The funny thing is that on many occasions the person (often, the woman) I am asking the question to is a mid level executive in their thirties. A fully fledged adult in short, who should really know and understand her self by this stage in life. Yet - the answer I get is often a puzzled look followed by a rather embarassed "Why?'.
Can you see - why?
In all honesty, busy executives in their mid-thirties can be excused for not finding enough 'me' time to ask some pretty important questions about their life and career. This is true for both men and women, but let's face it, if you add a mix of childcare, home chores and general family and caring duties to an already busy work schedule you will be quite hard pushed to find any reflecting time whatsoever.
However, it is extraordinarily important that we all spend time exploring who we are (as we are work in progress after all!) to avoid misrepresenting ourselves, getting the wrong idea about why our jobs or our life are not going where they should and what we can do about it. The time we spend investigating who we really are, what matters to us, what we value and are deeply passionate and motivated by will undoubtedly help us make more informed decisions about our careers by providing us with a more complete and diverse picture of who we are and the opportunities open to us.
Which areas should we first investigate in our quest for greater self-understanding?
In general starting the process by gaining an overview of patterns, trends and common threads in your life can help you identify 'obvious' like and dislikes, mistakes and interests. By taking a deeper look at events in your life you may indeed be able to join a few dots!
After this introductory step, I offer you three further areas to examine:
#1 Focus on strengths, successes and relevant skills
Yes, a personal analysis of your strengths and weaknesses is always a good idea and should be done regularly, perhaps every six months or so. It should include not just 'work related stuff' but all relevant skills because, as I have quoted recently, you do need to take 'all of your self' to work as employers desperately need all of your qualities to succeed.
Reminding your self of your successes and most importantly understand what success means to you is equally important - especially to women who - as research shows - regularly underestimate their achievements. First of all, because in bad days it will give you the confidence you need to pull through. But secondly, because by understanding what success means to you, you will also appreciate what motivates you and kicks you out of bed in the morning!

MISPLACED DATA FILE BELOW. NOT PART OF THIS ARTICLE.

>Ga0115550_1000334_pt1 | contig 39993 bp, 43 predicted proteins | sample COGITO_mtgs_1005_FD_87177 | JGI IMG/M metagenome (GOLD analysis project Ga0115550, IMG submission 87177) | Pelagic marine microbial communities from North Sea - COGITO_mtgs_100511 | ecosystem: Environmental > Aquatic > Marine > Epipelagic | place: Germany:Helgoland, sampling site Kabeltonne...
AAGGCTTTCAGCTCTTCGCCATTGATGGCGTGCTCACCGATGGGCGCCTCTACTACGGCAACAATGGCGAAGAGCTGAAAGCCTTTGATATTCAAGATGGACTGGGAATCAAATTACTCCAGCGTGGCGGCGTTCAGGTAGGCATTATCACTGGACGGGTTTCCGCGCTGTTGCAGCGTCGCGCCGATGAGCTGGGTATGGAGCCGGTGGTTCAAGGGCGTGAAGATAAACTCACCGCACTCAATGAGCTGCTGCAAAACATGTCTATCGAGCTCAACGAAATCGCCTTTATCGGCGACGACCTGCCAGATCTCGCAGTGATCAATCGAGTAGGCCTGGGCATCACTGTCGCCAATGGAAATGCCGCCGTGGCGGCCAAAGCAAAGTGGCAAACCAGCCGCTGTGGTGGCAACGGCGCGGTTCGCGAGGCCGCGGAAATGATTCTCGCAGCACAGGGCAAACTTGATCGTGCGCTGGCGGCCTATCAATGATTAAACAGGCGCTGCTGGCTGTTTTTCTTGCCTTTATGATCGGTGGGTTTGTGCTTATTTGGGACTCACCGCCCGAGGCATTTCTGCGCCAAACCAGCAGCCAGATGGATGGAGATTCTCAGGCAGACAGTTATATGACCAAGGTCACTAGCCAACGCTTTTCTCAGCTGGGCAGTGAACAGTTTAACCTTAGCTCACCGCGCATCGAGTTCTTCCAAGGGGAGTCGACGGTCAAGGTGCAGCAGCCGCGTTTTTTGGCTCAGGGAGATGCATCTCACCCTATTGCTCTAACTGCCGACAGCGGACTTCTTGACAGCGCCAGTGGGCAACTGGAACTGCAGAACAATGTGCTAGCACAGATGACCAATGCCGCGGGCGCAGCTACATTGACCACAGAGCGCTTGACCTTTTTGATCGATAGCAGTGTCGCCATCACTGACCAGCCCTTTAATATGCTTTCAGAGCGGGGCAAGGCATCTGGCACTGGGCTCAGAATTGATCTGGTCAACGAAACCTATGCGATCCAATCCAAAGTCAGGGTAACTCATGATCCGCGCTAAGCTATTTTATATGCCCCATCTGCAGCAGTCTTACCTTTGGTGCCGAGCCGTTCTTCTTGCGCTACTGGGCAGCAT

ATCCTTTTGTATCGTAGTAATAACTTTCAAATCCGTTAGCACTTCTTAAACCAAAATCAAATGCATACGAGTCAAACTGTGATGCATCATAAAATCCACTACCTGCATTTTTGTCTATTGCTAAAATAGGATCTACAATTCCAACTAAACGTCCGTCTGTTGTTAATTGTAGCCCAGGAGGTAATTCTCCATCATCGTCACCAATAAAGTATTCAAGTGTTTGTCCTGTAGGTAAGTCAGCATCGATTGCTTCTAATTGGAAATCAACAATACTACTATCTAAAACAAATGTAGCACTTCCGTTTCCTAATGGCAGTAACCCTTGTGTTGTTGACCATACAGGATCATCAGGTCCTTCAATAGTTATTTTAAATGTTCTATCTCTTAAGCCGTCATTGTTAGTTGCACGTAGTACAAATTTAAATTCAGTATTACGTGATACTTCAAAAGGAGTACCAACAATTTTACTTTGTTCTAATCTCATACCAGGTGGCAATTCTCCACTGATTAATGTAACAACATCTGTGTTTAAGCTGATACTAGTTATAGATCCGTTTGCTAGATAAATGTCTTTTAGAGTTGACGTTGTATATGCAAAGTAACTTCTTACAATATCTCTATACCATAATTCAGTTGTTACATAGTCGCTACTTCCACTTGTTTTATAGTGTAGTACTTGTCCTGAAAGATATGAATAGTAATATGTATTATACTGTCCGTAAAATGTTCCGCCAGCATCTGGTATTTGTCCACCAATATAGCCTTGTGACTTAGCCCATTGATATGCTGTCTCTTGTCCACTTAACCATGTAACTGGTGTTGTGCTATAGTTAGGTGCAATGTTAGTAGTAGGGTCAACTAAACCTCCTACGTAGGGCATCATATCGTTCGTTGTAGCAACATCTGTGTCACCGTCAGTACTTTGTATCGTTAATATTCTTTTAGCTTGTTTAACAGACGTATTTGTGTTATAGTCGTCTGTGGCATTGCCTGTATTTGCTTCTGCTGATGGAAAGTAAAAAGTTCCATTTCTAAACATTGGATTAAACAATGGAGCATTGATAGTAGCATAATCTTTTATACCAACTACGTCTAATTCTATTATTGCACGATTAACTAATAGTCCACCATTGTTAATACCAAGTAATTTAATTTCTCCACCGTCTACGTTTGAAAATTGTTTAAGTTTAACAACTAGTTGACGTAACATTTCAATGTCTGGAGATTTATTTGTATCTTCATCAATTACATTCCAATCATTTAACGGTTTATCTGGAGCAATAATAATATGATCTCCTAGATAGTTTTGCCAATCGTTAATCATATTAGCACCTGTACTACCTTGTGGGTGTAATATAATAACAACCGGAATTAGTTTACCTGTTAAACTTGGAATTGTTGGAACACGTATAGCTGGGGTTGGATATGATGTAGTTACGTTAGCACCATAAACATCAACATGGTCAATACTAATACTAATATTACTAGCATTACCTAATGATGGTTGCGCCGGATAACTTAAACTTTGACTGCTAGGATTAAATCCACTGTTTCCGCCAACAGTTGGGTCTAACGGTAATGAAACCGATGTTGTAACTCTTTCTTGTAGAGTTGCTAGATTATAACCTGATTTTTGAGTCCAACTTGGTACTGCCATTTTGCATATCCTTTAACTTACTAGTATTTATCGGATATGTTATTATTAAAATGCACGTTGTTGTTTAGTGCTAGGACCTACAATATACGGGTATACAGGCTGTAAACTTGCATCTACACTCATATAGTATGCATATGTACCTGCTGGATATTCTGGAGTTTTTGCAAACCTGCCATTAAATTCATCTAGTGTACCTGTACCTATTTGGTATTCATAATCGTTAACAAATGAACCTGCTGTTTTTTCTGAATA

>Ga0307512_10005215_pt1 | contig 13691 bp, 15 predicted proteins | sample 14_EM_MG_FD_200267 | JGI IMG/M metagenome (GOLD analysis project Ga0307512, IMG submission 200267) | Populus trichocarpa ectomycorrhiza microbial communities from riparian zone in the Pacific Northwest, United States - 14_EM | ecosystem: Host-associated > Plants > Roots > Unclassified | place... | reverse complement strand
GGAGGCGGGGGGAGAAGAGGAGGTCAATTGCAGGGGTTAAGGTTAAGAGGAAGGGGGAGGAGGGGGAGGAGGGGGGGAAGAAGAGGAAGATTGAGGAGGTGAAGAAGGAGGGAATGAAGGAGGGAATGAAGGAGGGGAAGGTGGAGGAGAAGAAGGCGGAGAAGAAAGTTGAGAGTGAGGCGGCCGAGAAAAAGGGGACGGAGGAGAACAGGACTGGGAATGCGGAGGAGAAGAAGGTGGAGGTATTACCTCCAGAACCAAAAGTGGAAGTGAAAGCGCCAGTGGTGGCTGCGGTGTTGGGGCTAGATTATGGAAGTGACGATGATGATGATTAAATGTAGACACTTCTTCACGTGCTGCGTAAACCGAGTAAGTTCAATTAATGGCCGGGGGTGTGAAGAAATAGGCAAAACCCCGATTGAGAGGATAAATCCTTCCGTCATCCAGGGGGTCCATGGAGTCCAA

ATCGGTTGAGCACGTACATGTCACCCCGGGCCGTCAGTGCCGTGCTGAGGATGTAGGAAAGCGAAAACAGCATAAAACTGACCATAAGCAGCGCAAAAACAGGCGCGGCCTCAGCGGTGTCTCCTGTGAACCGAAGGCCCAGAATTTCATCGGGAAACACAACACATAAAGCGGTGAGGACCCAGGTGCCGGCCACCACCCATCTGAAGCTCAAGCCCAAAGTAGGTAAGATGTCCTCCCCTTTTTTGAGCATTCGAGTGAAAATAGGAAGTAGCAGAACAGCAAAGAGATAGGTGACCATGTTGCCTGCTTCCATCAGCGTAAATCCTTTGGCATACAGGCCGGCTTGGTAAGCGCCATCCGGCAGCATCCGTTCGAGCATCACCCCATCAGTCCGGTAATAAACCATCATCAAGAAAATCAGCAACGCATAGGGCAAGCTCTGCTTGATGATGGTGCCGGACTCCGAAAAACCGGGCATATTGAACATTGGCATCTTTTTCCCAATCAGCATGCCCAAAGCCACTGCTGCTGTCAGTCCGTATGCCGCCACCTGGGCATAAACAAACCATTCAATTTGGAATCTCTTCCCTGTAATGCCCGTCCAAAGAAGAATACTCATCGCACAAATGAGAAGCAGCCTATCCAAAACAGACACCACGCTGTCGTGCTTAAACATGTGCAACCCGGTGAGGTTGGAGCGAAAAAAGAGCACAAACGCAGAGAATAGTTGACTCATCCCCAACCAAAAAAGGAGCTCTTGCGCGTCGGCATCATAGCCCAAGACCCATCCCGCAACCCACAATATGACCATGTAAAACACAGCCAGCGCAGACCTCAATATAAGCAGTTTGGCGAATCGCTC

#2 Identify what rocks your world...
This is about motivation and it is linked to #1 above. What drives you, what are you passionate about? Answering these questions with honesty will provide you with a strong indication of the things you realy enjoy and thrives on. But it is also about the situations and conditions in which you have felt at your best...those projects that have flown by, those hours you have worked uninterrupted, forgetting to even eat and drink as you were simply too immersed, too absorbed to notice. There is something about 'content', but also something about the colleagues you were surrounded by, the workspace, the feelings, the smells, the colours...
#3 Clarify what you stand for
This is REALLY important. It is about your values, your non-negotiable, critical guiding principles, the ones you are not prapared to compromise on. Values are about the way we lead our life and so have an immense bearing on our work. Very often conflict at work emerge when our values are not met or are only met to a very small extent. However, it may be a little naive to think that all our values can be met by one employer or within our workplace as values are strongly linked to our own culture and background as well the wider society/community in which we were brought up.
Please also bear in mind that values don't necessarily need to be only ethical/moral in approach. Indeed, honesty, integrity, friendship are values that most of us share and endorse. But one's values could also include doing plenty of physical exercise and taking long holidays. Ultimately, they are about what matters to you!
Spend some times investigating these three areas and you will find it becomes a lot easier to identify what is right for you in your work and in your life. As most soul-searching activities this may appear challenging at first, but ultimately it will deliver truly sustainable 'next steps' for your career and your life... And if a solitary jorney appears too daunting, that is where the support of a coach and mentor can truly help to lift the load.